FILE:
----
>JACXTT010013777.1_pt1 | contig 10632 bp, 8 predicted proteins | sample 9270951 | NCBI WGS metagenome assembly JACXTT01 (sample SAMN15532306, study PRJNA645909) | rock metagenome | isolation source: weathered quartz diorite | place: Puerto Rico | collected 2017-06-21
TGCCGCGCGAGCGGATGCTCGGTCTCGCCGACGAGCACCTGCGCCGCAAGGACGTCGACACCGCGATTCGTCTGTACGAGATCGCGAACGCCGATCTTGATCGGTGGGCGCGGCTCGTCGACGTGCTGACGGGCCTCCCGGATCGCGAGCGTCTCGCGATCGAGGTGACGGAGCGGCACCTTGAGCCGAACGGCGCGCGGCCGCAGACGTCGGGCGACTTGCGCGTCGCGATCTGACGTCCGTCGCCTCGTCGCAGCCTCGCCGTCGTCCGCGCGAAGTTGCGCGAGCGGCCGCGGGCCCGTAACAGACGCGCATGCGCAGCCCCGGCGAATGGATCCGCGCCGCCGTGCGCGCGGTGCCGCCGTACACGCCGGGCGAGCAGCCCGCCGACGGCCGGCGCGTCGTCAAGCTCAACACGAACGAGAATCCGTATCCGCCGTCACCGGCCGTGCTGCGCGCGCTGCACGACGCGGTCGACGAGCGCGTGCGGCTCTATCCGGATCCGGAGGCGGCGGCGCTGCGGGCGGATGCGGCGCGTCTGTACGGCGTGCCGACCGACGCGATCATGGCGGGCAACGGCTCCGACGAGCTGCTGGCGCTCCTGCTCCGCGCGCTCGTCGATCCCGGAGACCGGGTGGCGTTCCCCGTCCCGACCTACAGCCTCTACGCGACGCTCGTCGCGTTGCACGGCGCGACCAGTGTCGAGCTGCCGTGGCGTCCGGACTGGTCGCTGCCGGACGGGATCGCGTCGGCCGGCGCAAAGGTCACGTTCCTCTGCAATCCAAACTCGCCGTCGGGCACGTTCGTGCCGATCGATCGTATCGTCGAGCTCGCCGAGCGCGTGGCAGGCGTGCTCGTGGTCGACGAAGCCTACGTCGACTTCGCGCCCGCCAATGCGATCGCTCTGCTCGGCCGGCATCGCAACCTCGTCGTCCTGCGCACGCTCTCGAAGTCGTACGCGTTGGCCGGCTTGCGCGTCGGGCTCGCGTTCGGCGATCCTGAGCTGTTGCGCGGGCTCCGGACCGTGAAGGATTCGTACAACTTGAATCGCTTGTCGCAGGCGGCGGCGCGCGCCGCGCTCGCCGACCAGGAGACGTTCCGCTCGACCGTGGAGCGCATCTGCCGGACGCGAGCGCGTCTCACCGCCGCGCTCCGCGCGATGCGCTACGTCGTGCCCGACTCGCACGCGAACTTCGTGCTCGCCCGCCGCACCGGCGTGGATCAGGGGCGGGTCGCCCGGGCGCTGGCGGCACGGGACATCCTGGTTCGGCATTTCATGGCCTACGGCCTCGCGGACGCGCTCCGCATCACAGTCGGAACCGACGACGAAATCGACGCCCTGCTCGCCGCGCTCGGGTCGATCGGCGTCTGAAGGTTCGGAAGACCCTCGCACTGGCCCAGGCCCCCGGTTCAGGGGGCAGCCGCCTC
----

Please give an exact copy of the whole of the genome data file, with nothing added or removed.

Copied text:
>JACXTT010013777.1_pt1 | contig 10632 bp, 8 predicted proteins | sample 9270951 | NCBI WGS metagenome assembly JACXTT01 (sample SAMN15532306, study PRJNA645909) | rock metagenome | isolation source: weathered quartz diorite | place: Puerto Rico | collected 2017-06-21
TGCCGCGCGAGCGGATGCTCGGTCTCGCCGACGAGCACCTGCGCCGCAAGGACGTCGACACCGCGATTCGTCTGTACGAGATCGCGAACGCCGATCTTGATCGGTGGGCGCGGCTCGTCGACGTGCTGACGGGCCTCCCGGATCGCGAGCGTCTCGCGATCGAGGTGACGGAGCGGCACCTTGAGCCGAACGGCGCGCGGCCGCAGACGTCGGGCGACTTGCGCGTCGCGATCTGACGTCCGTCGCCTCGTCGCAGCCTCGCCGTCGTCCGCGCGAAGTTGCGCGAGCGGCCGCGGGCCCGTAACAGACGCGCATGCGCAGCCCCGGCGAATGGATCCGCGCCGCCGTGCGCGCGGTGCCGCCGTACACGCCGGGCGAGCAGCCCGCCGACGGCCGGCGCGTCGTCAAGCTCAACACGAACGAGAATCCGTATCCGCCGTCACCGGCCGTGCTGCGCGCGCTGCACGACGCGGTCGACGAGCGCGTGCGGCTCTATCCGGATCCGGAGGCGGCGGCGCTGCGGGCGGATGCGGCGCGTCTGTACGGCGTGCCGACCGACGCGATCATGGCGGGCAACGGCTCCGACGAGCTGCTGGCGCTCCTGCTCCGCGCGCTCGTCGATCCCGGAGACCGGGTGGCGTTCCCCGTCCCGACCTACAGCCTCTACGCGACGCTCGTCGCGTTGCACGGCGCGACCAGTGTCGAGCTGCCGTGGCGTCCGGACTGGTCGCTGCCGGACGGGATCGCGTCGGCCGGCGCAAAGGTCACGTTCCTCTGCAATCCAAACTCGCCGTCGGGCACGTTCGTGCCGATCGATCGTATCGTCGAGCTCGCCGAGCGCGTGGCAGGCGTGCTCGTGGTCGACGAAGCCTACGTCGACTTCGCGCCCGCCAATGCGATCGCTCTGCTCGGCCGGCATCGCAACCTCGTCGTCCTGCGCACGCTCTCGAAGTCGTACGCGTTGGCCGGCTTGCGCGTCGGGCTCGCGTTCGGCGATCCTGAGCTGTTGCGCGGGCTCCGGACCGTGAAGGATTCGTACAACTTGAATCGCTTGTCGCAGGCGGCGGCGCGCGCCGCGCTCGCCGACCAGGAGACGTTCCGCTCGACCGTGGAGCGCATCTGCCGGACGCGAGCGCGTCTCACCGCCGCGCTCCGCGCGATGCGCTACGTCGTGCCCGACTCGCACGCGAACTTCGTGCTCGCCCGCCGCACCGGCGTGGATCAGGGGCGGGTCGCCCGGGCGCTGGCGGCACGGGACATCCTGGTTCGGCATTTCATGGCCTACGGCCTCGCGGACGCGCTCCGCATCACAGTCGGAACCGACGACGAAATCGACGCCCTGCTCGCCGCGCTCGGGTCGATCGGCGTCTGAAGGTTCGGAAGACCCTCGCACTGGCCCAGGCCCCCGGTTCAGGGGGCAGCCGCCTC